Christ doth not there speak of the outward hearing, but of the hearkening unto; that is, as he expounds himself, ver. 3–5, 14, 16, 27, of the knowing and believing of his voice and following it. So chap. ix. 27, “I told you before, and ye did not hear;” that is, not believe. And God hears not sinners, ver. 31, that is, approves not of them, and their prayers. So chap. xi. 42, “I know that thou hearestme always,” and a thousand times in the Scriptures. The drift of Christ in this place is, without question, to show the difference between such as were his sheep, and such as were not his sheep. His sheep heard his voice and they which were not his sheep, heard not his -voice. But they which were not his sheep, nor heard his voice as there he speaks, heard him preach outwardly, as well as the rest which were his sheep. Besides they which were? his sheep, and would not hear strangers in the Lord's sense, heard outwardly those strangers preach, and by hearing them, discovered them to be strangers, that is, false prophets. The strangers of whom he speaks were of the true church, and of Israel, but brought false doctrine, tending to kill the soul. Such strangers none should hear, that is, believe and follow.
“The Scriptures both of the Old and New Testament warn God's people of false prophets, which the ministers of that church are, having an unlawful calling.”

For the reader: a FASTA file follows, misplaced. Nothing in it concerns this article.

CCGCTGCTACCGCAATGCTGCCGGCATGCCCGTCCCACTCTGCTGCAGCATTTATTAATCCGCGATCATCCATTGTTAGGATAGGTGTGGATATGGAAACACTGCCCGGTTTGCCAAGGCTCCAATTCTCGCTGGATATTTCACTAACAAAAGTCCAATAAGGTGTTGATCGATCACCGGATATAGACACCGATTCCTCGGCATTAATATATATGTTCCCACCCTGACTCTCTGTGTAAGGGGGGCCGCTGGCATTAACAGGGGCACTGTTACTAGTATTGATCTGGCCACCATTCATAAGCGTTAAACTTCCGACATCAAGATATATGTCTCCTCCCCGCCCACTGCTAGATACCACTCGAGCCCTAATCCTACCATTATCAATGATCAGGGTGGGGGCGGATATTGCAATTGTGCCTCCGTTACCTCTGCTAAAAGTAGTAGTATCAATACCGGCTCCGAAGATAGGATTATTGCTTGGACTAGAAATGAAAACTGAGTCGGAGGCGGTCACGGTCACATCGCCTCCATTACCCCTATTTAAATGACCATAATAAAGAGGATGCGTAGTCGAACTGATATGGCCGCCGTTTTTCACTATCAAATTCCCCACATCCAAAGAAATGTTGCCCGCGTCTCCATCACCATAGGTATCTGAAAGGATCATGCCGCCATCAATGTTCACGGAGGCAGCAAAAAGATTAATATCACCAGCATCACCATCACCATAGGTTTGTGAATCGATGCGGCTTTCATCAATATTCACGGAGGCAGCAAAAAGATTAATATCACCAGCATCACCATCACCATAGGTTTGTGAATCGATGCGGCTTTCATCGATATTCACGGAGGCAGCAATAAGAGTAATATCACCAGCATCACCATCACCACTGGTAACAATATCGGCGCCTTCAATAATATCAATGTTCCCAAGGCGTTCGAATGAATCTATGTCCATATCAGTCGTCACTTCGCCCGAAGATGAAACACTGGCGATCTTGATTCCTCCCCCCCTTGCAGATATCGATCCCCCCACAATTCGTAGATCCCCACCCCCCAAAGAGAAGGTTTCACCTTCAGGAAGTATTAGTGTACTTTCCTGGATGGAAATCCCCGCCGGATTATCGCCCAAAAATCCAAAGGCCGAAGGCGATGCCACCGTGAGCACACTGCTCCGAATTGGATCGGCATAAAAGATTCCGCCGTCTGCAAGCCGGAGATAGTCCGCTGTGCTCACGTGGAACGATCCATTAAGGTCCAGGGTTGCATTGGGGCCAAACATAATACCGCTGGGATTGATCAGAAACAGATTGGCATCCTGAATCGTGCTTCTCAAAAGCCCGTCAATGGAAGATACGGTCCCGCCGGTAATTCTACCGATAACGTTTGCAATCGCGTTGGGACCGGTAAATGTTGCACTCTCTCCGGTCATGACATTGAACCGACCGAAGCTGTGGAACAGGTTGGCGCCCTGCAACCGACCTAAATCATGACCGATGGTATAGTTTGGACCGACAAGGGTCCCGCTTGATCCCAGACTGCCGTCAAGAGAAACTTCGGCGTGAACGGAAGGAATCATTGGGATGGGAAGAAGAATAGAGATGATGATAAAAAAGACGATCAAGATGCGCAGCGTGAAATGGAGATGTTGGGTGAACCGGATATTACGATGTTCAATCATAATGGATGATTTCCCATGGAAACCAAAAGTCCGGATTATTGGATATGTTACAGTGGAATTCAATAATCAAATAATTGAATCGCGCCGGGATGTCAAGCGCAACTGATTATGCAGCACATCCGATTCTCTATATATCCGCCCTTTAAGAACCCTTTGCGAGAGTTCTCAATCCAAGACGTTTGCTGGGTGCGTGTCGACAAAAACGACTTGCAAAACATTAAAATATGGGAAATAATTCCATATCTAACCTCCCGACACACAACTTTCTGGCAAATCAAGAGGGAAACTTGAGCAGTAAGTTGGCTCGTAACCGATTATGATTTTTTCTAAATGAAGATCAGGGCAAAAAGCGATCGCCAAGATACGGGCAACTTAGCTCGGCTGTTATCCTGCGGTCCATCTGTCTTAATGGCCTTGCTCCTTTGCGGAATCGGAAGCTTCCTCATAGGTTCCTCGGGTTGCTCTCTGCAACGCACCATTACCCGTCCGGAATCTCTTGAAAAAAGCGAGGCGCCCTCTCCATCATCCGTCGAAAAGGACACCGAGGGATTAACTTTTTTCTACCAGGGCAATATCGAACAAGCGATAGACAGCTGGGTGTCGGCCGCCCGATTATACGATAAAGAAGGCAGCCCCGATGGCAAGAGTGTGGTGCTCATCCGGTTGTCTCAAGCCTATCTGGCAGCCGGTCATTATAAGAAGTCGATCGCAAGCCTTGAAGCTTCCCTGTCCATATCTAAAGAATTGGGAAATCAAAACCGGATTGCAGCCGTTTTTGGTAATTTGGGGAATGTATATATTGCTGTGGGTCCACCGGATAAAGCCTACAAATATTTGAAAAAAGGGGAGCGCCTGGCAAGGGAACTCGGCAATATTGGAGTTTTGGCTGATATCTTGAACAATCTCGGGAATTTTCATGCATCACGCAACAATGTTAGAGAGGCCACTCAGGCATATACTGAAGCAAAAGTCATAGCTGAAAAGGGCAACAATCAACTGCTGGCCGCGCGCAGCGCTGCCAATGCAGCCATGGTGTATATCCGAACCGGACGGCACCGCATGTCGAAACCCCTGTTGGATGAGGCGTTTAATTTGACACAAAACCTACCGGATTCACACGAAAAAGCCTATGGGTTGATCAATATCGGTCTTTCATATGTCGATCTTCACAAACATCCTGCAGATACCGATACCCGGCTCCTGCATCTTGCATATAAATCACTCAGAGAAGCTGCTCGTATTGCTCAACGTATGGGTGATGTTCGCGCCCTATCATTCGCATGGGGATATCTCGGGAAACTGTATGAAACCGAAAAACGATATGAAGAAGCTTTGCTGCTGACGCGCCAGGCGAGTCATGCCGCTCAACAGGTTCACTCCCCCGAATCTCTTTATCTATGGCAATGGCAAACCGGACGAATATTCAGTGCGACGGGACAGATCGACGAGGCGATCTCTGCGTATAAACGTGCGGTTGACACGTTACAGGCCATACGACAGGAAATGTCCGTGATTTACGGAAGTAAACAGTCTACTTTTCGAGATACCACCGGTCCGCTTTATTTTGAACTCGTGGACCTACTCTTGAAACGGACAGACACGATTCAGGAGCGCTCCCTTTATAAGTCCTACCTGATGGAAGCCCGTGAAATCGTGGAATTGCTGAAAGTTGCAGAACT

First, They warn not to hearken unto them, nor to believe them, but to try them, Deut. xiii. 3; 1 John iv. 1, which, without hearing them, cannot be done. Not that all false prophets are to be heard by all, that they might try them; for that were to tempt God : but I now answer the scriptures cited, which speak of prophets in the true church, which were to he heard, till they were orderly repressed, or at least, plainly discovered by their doctrine heard to be such. Secondly, No man's unlawful outward calling makes him a false prophet; nor his outward lawful calling a true; hut his true or false doctrine only, makes him a true or false prophet. A man may have a lawful office of ministry, and yet be a false prophet, if he teach false doctrine; so may he be a true prophet, if he teach the truth, though in an unlawful and antichristian state of ministry. Yea, Balaam was both a false prophet in cursing (in purpose) where God would have him bless, and in teaching Balak to put a stumbling-block before the people of Israel; and yet a true prophet in blessing Israel,. by the spirit of prophecy, and word of the Lord put into his mouth. Numb. xxiii. 25; Josh. xiii. 22; 2 Pet. ii. 15, 16; Rev. ii. 14. He is a prophet that speaks or declares a thing past, present, or to come, Numb. xxiii. 5, 9, 10; xxiv. 2, 3, &c. And to prophesy in our sense is nothing else but to speak to edification, exhortation, and comfort. 1 Cor. xiv. 3. He that doth this is a true prophet; he that speaks the contrary, a false. It were good if they in whose mouths the challenge of false prophets is rifest, would better weigh how themselves expound and apply the Scriptures in their prophesyings, lest notwithstanding any outward lawful church-state, they be deeper wounded by the rebound of their accusations this way, than their adversaries.